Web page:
|| Medicine Worth Paying For
||Howard S. Frazier and Frederick Mosteller
||Harvard University Press, ©1995
Harvard University Press
79 Garden Street
Cambridge, MA 02138-1423
Physicians become important figures when we are sick. We tend to accept
authoritative pronouncements and to follow regimens and procedures we are
told will make it better. At the same time, we are acutely aware of the
cost of health care in our society and the many efforts to control costs.
Managed care and the widespread use of HMOs have begun to appear questionable
as the vehicle to deliver effective and good quality health care. At the
same time, readers of this journal will continue to find physicians accepted
as the most authoritative experts in courtrooms.
This 311-page book is extremely valuable to all of us who at some time will
be consumers of health care and will need to make the best possible decisions
we can about our own health. The book is the result of more than 20 years
of effort at the Harvard School of Public Health to understand how medicine
works and what the health care system actually does. Chapters 1 and 2 provide
an historical background for medical treatments and a succinct and cogent
description of medical technology and how it is introduced and evaluated.
Chapters 3 through 16 summarize the treatments for specific health problems,
i.e. measles, diabetes, arthritis, etc., and evaluate their effectiveness
and what is known scientifically about the treatment of the problem. In
almost every chapter there is an example of a treatment procedure that has
been used for many years, but is now known to be ineffective or even potentially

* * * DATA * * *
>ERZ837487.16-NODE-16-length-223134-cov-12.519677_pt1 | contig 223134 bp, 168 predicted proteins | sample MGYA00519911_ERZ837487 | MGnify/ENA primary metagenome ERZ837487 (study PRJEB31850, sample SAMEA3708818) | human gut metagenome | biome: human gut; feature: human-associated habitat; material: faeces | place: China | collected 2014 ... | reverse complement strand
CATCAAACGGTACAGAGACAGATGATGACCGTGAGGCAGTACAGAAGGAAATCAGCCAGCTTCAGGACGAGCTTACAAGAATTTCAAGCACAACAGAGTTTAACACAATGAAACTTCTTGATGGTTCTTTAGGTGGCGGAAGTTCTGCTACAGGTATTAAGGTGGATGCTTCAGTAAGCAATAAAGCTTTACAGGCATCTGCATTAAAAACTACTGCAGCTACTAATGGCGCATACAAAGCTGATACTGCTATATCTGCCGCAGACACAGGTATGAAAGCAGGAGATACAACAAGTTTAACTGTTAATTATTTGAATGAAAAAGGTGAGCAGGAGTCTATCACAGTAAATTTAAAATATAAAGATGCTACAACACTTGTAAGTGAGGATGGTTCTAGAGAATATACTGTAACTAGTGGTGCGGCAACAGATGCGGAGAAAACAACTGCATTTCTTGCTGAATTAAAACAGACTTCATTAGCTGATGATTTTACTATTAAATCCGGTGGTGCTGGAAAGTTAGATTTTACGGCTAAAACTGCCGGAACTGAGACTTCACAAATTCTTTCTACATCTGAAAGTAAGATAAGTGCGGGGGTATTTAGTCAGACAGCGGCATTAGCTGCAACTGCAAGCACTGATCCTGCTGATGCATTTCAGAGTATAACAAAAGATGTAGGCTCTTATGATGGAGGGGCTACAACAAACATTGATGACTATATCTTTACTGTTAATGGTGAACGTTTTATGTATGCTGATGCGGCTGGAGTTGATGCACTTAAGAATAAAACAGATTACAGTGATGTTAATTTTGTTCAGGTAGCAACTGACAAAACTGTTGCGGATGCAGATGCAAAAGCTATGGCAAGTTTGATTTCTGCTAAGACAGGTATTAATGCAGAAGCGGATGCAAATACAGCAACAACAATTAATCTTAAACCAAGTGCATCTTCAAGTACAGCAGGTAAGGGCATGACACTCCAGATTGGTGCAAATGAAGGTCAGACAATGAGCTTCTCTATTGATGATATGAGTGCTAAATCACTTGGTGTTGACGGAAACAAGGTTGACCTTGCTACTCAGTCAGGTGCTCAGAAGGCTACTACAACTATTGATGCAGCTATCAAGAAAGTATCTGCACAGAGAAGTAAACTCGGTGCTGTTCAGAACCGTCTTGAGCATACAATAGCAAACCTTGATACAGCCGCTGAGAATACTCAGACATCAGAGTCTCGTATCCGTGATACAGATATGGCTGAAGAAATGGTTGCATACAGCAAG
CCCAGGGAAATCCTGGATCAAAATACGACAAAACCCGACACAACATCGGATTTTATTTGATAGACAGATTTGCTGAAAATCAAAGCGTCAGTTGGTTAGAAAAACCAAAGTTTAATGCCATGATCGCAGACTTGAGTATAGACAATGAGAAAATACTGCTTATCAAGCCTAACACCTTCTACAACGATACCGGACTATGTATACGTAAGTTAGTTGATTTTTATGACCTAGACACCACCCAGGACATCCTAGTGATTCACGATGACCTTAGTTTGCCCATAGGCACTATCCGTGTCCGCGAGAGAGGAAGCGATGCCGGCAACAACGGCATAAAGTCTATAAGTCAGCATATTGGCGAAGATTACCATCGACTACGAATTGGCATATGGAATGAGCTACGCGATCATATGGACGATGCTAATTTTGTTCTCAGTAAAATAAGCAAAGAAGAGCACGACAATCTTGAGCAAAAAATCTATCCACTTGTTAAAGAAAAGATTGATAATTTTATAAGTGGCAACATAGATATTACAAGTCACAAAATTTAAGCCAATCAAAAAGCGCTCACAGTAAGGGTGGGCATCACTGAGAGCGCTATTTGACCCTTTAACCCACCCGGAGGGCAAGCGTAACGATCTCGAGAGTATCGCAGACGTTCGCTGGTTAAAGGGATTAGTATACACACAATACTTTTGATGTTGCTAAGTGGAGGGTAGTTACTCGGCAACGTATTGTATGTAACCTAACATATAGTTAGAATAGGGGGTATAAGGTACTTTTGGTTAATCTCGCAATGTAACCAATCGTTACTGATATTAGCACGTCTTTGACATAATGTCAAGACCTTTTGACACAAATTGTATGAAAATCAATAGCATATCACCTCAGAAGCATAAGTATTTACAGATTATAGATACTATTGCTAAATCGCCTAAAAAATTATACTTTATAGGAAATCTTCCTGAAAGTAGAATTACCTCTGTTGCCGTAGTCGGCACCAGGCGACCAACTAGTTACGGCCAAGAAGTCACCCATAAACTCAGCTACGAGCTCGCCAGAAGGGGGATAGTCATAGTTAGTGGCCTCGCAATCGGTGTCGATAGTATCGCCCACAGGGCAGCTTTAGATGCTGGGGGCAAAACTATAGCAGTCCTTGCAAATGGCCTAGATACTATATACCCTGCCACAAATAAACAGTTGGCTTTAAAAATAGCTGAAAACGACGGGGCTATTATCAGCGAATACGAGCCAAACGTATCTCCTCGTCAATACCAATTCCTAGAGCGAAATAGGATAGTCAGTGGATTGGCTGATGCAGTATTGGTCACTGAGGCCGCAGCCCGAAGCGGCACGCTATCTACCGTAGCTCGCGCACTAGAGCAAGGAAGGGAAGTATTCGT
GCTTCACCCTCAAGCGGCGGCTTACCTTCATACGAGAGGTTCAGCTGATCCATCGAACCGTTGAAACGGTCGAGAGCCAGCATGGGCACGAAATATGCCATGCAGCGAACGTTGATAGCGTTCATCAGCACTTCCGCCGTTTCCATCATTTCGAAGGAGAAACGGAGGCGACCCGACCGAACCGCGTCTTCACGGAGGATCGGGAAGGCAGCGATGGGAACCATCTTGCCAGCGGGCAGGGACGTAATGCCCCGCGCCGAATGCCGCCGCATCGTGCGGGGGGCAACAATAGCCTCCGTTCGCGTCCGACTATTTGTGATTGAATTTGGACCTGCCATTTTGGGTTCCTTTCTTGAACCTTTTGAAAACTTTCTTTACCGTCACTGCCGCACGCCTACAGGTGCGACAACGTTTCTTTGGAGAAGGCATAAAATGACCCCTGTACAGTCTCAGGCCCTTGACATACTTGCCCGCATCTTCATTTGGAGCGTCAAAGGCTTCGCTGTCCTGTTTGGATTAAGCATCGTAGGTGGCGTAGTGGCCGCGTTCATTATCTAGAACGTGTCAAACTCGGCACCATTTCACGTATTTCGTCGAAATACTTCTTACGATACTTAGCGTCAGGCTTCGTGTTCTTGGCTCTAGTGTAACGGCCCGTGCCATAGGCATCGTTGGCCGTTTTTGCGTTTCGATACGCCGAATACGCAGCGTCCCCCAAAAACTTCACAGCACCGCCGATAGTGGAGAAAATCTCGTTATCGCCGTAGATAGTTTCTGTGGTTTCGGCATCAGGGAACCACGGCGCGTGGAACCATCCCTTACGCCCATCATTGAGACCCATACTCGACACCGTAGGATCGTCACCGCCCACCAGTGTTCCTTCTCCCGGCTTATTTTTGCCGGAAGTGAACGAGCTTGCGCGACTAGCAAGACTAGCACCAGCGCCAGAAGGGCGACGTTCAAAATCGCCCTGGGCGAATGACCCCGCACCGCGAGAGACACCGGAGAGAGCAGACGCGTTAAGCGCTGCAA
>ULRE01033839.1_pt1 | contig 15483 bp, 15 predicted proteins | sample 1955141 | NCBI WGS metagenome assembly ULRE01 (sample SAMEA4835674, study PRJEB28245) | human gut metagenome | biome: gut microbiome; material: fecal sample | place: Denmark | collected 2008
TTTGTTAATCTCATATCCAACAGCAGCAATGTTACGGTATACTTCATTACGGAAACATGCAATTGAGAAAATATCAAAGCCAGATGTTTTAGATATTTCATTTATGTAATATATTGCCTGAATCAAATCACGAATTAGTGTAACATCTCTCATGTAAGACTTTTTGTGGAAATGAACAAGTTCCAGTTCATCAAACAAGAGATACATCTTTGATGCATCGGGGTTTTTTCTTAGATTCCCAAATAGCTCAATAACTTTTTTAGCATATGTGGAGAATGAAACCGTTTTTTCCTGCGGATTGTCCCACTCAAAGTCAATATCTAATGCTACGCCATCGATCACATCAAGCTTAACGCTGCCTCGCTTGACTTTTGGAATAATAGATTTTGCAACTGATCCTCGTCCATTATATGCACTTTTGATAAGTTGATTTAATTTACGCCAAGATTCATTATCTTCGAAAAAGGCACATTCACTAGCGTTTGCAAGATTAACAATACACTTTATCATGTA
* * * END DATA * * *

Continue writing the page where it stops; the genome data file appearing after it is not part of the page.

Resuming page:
The book is clear and concise in presenting what we need to know in order
to understand more about physicians as experts in the courtroom. Medicine
has a sociology that is highly responsive to authority rather than scientific
information. Consequently, procedures and technologies that are supported
by authoritative figures can proliferate and continue even when there is
little or no demonstrated benefit. There is a sober and carefully thought
out analysis of what needs to be done to improve the delivery of health
care and how medical research must be strengthened in order to decrease
the frequency of ineffective and costly treatments.
The final three chapters offer suggestions for changes in the system that
will make it possible for patients to make the best and most informed decisions
they can. There is also a discussion of the costs of health care and how
it may work best for all of us to understand how to evaluate the costs of
Every reader of this journal can benefit greatly from study of this book,
both in terms of personal understanding of how to make the best decisions
about one's own health and caring for it, and whenever there must be an
understanding of the role and the basis for medical opinions in the courtroom.
Anybody who is involved in policy development or determination for health
care should also read this book and be familiar with its contents.
Reviewed by Ralph Underwager, Institute for Psychological Therapies.